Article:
Grosvenor Museum pays tribute to the work of Robin Ironside: Neo-Romantic Visionary

By Ruth Hazard | 14 September 2012
Exhibition Preview: Robin Ironside: Neo-Romantic Visionary, Grosvenor Museum, Chester, 15 September – 6 January 2013

The Robin Ironside retrospective at Grosvenor Museum casts the artist as a melancholic character. By his own admission he was preoccupied with “the hopes and frustrations of living” and his contemporaries described him as elegant and learned, eccentric and obsessive: a man as extraordinary as his art.

A painter, illustrator, designer, writer and curator, Ironside was completely self-taught. He drew inspiration from a surprising range of sources; architecture and art, poetry and music, as well as his use of hallucinogenic drugs.

During his career, Ironside worked as Assistant Keeper at the Tate Gallery and Assistant Secretary of the Contemporary Art Society. He was credited with applying the term Neo-Romanticism to British Art and his many publications include a pioneering study of the Pre-Raphaelites.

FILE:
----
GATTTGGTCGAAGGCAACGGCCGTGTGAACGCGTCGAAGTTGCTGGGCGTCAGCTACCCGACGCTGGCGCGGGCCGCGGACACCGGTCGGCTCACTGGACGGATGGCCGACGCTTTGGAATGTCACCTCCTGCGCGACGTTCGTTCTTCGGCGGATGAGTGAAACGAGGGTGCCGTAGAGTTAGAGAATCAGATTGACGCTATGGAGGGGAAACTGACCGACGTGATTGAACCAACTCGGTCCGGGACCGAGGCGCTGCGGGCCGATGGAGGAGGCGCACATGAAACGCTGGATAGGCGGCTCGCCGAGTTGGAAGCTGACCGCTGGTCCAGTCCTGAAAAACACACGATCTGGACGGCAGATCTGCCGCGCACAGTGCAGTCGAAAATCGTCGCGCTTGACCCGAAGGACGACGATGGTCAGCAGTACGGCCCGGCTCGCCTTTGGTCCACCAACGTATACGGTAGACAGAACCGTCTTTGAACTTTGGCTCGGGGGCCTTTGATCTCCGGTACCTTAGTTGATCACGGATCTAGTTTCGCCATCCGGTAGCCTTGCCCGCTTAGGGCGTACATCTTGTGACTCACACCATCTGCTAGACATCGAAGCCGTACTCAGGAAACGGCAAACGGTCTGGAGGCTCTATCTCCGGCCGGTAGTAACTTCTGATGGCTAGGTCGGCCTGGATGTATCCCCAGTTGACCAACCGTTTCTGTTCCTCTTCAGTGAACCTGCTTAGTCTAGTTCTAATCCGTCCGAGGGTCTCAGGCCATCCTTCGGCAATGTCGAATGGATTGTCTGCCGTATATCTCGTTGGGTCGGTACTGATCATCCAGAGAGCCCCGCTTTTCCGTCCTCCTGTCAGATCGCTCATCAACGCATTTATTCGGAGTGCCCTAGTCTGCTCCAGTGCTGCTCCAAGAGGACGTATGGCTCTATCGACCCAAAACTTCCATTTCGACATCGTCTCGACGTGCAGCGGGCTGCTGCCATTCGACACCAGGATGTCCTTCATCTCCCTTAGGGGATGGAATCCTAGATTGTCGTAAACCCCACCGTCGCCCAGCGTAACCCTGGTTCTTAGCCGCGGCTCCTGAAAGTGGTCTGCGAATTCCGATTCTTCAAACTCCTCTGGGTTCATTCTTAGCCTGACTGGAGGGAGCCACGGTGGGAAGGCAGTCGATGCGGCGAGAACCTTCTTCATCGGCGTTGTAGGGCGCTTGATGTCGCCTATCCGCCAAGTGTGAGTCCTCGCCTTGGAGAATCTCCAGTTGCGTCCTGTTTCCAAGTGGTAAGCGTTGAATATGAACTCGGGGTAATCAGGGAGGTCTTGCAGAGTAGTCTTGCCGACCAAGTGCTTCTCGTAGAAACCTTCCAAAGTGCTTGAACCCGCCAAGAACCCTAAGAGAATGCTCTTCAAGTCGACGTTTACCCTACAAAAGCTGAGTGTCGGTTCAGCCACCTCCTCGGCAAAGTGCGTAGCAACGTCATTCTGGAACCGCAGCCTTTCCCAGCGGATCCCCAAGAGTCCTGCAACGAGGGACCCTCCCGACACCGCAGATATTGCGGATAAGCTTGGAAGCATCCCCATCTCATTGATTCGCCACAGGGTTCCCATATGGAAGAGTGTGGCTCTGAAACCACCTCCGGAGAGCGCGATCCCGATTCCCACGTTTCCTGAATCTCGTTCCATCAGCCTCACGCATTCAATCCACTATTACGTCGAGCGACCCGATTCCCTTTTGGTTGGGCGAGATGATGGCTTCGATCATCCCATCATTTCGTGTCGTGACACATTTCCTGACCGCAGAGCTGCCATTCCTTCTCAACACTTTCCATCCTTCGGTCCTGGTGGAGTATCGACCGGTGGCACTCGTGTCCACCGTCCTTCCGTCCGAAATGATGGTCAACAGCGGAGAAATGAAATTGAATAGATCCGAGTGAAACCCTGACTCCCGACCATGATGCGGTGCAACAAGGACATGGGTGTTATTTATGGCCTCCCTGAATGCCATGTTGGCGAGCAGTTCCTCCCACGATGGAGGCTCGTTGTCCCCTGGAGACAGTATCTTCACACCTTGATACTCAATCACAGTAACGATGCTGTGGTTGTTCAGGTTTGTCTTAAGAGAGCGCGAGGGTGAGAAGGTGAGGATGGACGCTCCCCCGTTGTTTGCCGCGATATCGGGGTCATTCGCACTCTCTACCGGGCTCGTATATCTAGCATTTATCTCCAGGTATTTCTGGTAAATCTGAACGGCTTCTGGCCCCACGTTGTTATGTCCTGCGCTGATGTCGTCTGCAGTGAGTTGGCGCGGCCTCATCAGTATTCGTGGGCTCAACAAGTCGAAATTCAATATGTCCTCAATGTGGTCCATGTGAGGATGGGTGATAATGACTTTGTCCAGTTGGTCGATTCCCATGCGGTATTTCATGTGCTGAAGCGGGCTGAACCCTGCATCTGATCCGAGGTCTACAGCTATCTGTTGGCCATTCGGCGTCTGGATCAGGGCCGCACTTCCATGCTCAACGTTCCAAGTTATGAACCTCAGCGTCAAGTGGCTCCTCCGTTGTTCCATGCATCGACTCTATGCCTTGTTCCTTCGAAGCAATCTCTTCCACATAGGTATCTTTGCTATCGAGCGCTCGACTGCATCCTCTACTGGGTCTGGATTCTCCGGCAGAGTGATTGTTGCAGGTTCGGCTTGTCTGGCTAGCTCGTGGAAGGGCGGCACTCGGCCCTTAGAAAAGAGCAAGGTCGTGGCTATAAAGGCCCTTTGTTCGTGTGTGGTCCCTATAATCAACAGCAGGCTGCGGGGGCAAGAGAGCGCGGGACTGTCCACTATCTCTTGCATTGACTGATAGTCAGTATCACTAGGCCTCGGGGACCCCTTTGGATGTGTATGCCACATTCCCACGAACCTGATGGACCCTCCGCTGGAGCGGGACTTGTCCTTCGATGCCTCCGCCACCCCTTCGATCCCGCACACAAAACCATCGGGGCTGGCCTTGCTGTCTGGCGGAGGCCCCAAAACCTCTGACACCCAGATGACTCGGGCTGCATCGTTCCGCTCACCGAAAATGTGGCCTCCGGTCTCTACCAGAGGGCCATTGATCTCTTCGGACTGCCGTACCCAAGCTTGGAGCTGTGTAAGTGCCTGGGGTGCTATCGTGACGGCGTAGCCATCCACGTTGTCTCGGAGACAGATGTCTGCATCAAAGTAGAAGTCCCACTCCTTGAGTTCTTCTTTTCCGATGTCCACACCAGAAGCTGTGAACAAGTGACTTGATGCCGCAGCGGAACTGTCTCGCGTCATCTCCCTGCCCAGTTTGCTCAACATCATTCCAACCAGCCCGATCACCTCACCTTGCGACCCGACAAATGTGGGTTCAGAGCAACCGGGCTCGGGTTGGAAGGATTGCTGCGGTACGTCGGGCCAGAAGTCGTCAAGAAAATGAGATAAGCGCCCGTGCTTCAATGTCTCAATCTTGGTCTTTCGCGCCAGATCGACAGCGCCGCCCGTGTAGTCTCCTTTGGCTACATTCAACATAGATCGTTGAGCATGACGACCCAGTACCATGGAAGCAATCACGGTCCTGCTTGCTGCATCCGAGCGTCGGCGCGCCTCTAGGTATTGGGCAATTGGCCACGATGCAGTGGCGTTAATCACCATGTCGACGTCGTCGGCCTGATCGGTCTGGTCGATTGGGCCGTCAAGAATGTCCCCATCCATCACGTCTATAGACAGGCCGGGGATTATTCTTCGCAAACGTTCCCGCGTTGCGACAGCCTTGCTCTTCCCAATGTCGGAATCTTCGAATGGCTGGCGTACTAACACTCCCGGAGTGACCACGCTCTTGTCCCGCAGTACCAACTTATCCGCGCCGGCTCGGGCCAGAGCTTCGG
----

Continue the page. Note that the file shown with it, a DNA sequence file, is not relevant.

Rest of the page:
After giving up paid employment, he lived a precarious freelance life as an artist, illustrating books and producing a range of designs, usually with his brother Christopher.

His notable works include graphics for the Festival of Britain, Edinburgh Festival and for the opera and ballet at Covent Garden.

Featuring nearly seventy exhibits, the Grosvenor Museum presents paintings spanning his entire career, together with representative selections of his theatre designs, book illustrations, and artistic work from other publications.
  • Open: Monday – Saturday 10.30am-5pm (Sunday 1-4pm). Admission free. 

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